Study Links Chronic Cough to Somatic Points in Neck and Brachial Plexus - medtigo



Study Links Chronic Cough to Somatic Points in Neck and Brachial Plexus

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Chronic coughing is defined as coughing that lasts more than 8 weeks and affects 4-10% of the general population. Individuals who have never smoked yet have a persistent cough are frequently diagnosed with asthma, gastroesophageal reflux disease, or upper airway cough syndrome.

Although treating the underlying causes of coughs can assist the vast majority of people, it is becoming increasingly obvious that a sizable minority of people will continue to cough despite standard medical therapy. These persons are commonly diagnosed with refractory chronic cough. Despite intensive investigation, the core reason for a small proportion of individuals’ chronic cough remains unexplained.  

According to a study published in eClinical Medicine, chronic cough patients frequently describe throat pain and coughing fits in reaction to seemingly benign stimuli such as laughing, strong odors, and changes in the surrounding temperature.

Some writers associate these signs and symptoms with a sensory imbalance and label the disorder “cough hypersensitivity syndrome.” Sensitization of cough mediation circuits in the peripheral and/or central brain might explain the varied clinical manifestations of chronic cough.  

Patients with chronic cough commonly report an urge-to-cough (UTC) or overt coughing in response to mechanical stimuli that work on specific parts of the neck and upper trunk, which may be explained by sensory dysregulation. The purpose of this study was to look at the frequency and clinical importance of somatically triggered cough in a non-selected cohort of chronic coughers.

Somatically induced cough is characterized as a cough and/or feeling of an upper airway obstruction (UTC) triggered by mechanical stimuli, especially finger pressure on upper chest and neck areas.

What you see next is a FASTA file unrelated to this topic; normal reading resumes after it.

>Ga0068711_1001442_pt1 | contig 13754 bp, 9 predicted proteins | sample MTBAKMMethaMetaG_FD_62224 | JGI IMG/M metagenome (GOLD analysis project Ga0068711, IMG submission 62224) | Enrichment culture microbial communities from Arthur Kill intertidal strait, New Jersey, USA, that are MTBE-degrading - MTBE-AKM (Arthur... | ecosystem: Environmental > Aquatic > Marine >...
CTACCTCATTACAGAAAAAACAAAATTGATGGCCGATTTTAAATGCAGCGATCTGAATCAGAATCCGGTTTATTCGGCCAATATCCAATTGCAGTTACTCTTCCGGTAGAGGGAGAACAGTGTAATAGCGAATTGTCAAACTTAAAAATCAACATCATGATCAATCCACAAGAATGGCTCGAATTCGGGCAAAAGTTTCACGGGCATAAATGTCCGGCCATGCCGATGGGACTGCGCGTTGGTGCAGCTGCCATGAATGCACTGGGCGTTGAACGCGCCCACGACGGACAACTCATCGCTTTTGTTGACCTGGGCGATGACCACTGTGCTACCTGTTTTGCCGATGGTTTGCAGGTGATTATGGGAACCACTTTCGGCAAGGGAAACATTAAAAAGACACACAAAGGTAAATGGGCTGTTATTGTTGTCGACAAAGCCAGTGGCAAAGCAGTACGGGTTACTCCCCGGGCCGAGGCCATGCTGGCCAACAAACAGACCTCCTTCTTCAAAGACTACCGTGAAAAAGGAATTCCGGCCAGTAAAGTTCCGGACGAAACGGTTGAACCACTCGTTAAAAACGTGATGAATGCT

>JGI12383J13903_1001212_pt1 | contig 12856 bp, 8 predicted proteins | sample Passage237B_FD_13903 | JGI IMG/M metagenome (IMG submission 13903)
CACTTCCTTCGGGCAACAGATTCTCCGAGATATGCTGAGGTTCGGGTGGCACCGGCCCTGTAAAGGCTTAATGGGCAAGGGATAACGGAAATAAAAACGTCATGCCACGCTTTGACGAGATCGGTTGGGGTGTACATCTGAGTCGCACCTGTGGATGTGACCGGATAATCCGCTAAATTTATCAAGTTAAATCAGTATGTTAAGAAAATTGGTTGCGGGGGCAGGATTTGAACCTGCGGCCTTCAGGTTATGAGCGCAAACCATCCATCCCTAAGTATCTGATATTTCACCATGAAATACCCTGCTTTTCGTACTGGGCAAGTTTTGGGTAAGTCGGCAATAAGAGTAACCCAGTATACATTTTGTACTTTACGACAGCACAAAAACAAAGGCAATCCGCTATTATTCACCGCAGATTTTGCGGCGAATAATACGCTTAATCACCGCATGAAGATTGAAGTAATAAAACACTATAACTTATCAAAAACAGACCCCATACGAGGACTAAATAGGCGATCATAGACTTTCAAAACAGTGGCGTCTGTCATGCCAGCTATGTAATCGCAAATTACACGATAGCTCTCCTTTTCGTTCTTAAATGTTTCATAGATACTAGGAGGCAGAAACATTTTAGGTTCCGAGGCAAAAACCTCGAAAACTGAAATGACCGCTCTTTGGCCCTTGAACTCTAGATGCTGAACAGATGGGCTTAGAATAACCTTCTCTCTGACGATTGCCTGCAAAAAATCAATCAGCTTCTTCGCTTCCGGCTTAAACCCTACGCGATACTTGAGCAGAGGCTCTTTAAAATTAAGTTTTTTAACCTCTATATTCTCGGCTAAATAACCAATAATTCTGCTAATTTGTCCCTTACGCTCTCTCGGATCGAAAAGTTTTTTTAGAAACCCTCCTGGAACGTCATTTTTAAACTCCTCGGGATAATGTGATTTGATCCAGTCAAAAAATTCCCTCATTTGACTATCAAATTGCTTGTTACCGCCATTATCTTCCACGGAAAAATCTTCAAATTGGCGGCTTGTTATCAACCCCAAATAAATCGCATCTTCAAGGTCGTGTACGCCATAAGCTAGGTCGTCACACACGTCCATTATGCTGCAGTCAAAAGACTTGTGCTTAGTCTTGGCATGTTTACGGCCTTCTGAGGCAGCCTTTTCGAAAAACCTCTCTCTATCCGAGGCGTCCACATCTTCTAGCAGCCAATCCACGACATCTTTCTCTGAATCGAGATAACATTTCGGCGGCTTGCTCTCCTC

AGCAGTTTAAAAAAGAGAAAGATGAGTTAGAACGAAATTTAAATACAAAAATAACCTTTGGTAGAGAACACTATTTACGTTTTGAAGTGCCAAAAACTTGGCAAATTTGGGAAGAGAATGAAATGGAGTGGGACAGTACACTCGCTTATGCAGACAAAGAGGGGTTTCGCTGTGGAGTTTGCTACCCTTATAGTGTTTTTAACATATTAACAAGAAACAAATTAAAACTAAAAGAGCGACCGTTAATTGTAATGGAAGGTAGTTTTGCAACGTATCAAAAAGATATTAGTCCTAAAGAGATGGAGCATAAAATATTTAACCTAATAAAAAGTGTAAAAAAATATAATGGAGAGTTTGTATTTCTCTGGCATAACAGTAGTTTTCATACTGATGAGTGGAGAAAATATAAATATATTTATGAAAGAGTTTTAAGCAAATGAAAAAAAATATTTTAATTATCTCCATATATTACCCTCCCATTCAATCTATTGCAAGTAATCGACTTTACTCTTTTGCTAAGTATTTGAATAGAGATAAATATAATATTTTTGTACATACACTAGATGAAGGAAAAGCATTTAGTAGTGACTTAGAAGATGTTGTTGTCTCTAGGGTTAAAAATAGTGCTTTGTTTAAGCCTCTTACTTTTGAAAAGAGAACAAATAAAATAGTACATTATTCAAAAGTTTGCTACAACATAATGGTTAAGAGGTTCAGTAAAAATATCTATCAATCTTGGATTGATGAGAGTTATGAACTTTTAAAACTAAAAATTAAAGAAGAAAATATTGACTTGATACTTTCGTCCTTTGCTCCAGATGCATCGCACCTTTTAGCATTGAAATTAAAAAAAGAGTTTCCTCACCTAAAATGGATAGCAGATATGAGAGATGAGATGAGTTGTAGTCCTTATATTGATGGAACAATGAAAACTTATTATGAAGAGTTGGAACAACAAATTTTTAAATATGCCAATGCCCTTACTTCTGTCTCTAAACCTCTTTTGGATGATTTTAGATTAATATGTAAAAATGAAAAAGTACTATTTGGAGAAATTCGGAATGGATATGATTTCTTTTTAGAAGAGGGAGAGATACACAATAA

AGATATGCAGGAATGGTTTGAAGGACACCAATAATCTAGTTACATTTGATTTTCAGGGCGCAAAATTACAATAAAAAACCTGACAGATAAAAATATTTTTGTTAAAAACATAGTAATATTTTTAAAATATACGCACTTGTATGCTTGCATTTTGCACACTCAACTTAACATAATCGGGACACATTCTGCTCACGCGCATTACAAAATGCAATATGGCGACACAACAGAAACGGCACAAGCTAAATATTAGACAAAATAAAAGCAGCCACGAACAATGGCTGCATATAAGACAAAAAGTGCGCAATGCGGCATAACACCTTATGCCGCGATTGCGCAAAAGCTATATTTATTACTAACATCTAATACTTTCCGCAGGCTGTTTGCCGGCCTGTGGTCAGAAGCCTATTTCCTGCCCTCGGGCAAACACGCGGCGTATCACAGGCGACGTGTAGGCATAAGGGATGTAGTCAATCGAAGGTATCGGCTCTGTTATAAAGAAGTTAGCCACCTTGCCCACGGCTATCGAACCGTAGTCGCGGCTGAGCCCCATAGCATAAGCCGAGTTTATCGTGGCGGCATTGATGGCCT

To put this to the test, researchers predicted that those with sensory dysregulation, such as those who have chronic coughing due to somatic evocation of cough, will have distinct clinical outcomes. A recent study conducted in Italy has found that somatically evoked cough (SPC) or upper trunk cough (UTC) is prevalent among females suffering from chronic cough, and it suggests a mechanism of central sensitisation that facilitates the cough reflex.

The study is the first to investigate the clinical relevance of SPC or UTC in a real-life population of adult patients with chronic coughs referred to a tertiary care center in Italy. The results confirm previous observations regarding a high percentage of SPC+ individuals among chronic coughers (particularly females), the anatomical distribution of SPCs in the upper trunk and neck, and the characteristics of the evoked responses. 

The study also found that symptom-driven treatments of cough-associated symptoms almost always resulted in a marked reduction of symptoms other than cough itself in both SPC+ and SPC- patients. However, SPC+ patients failed to display a consistent reduction in cough score over the 6-month follow-up period. The percentage of non-responsive patients was almost three times higher than in the SPC- subgroup. 

The researchers suggest that sensitization of peripheral and central neural pathways mediating cough is the fundamental mechanism underlying the cough hypersensitivity syndrome. The study’s findings suggest the role of a central sensitisation mechanism in facilitating the cough reflex, which might share similarities with the cough reflex sensitisation promoted by central convergence and synergy of different types of terminal fibers.


In SPC+ patients, activation of mechanically sensitive endings via finger pressure or functionally equivalent maneuvers might increase tachykinin concentration at the NTS level, thus facilitating the perception of an UTC or overt coughing by otherwise ineffective stimuli such as talking and laughing or even, in some instances, the chest wall and respiratory muscle movements of breathing. 

The study has some limitations, including the involvement of body areas that are anatomically and functionally different, but it provides valuable insights into the neurophysiological basis of clinical forms of chronic cough.

The researchers suggest that mechanisms underlying nociception and cough may share similar features leading to the development of pain and cough hypersensitivities, and these mechanisms might constitute the neurophysiological basis of clinical forms of chronic cough, of which SPCs may represent a clinical hallmark.


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